What is the right way to end a relationship with an agent/representative?
How can a writer assess whether the still, small voice saying: “Enough is enough, time to move on” is the voice of reason, and not the voice of: “My dead father didn’t love me enough, here’s a cry for help that’ll show ‘im!”
When a representative seems to already be a step ahead of the game, not returning emails and phonecalls, leaving the writer to make submissions and handle follow-up on her own behalf, and generally projecting an air of radically depleted enthusiasm, must a writer make the effort for face-time?
Or does a writer who breaks up with a rep via email doom herself to the Permanent Asshole File?
Some friends have advised that it is better to have a non-functioning relationship with an absentee rep than to have no rep at all, and that one should only cut ties once a replacement is in the wings. However, I saw a dating guru on reality TV who advised that to meet Mr. Right, you need room in your closet and a clean house. Where do you fall on the “take what you can get until something better comes along” spectrum?
Thanks for any hard-won wisdom you can spare,
Break up. Now. In your situation, this person is hurting more than helping. If there was history, past deals, happy times, bad times you weathered together, well that’s another story. But so far this representative has not gotten you work, has not been there for you, has not followed up, etc. Now, in fairness, if he or she has tried and failed for some length of time, it is possible that he or she has hit a wall. Which, of course, is another reason to amscray. Is an abusive husband better than no husband? Even Robin Wright Penn finally said no can do.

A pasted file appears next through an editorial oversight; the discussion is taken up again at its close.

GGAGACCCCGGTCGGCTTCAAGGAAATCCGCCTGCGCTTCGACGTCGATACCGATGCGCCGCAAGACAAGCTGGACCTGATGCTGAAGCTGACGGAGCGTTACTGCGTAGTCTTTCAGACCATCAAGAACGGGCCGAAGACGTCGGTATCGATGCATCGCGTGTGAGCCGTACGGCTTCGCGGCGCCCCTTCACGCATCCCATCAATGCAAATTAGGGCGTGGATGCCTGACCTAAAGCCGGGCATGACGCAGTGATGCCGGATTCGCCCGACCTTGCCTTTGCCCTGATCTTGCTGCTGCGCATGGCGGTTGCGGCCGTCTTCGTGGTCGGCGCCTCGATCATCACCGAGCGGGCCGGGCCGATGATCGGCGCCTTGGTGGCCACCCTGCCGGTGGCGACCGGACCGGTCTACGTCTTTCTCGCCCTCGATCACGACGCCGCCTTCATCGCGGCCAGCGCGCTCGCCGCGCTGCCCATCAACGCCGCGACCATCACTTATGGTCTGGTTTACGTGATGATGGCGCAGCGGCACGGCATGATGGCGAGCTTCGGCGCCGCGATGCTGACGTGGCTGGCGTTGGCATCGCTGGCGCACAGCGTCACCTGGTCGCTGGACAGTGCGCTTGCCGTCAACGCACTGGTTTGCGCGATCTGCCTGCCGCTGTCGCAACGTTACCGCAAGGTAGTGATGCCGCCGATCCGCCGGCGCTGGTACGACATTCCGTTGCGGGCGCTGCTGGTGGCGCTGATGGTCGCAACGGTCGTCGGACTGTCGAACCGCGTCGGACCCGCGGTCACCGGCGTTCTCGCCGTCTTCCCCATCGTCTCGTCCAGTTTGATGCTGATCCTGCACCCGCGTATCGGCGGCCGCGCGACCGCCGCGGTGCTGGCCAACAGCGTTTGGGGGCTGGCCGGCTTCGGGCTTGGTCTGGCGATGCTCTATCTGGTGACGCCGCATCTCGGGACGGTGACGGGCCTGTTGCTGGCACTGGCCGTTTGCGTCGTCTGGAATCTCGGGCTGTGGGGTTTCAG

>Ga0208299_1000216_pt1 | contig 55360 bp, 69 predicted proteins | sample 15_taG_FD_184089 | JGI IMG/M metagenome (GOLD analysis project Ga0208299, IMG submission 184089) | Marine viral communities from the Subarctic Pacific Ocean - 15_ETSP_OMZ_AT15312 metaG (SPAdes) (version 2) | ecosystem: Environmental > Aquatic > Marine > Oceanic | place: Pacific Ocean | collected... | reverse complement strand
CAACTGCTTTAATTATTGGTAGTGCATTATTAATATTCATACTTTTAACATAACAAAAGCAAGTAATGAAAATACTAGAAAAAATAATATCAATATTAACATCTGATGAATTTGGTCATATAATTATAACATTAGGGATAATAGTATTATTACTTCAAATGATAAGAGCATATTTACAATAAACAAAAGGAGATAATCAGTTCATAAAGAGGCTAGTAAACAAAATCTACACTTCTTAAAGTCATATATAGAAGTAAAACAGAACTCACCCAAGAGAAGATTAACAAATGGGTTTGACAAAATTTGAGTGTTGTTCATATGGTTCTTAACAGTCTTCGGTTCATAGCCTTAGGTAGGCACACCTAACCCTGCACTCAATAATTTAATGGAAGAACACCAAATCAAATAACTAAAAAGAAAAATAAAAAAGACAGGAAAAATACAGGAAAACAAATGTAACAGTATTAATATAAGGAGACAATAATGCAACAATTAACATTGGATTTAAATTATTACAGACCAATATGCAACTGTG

Does one window close and another open? Sure, especially if you’re sitting in the last row of an Al-anon meeting and someone with Munchkins comes in and sits down next to you. Whenever a writer comes to me on the verge of leaving his or her agent, I always counsel him or her to talk it through, maybe the person needed a wake up call, maybe lines of communication got clogged like my purple bong circa 1978. That said, by the time most writers start looking for a new agent, they are usually past the point of working things out. It’s probably time for a divorce. Since you two don’t have any kids, it should be pretty clean. I’d send a handwritten note over an email, but that’s just me. From what I can tell, breaking up via email is the norm.
Good luck, Betsy
p.s. any break-up stories you feel like “sharing”?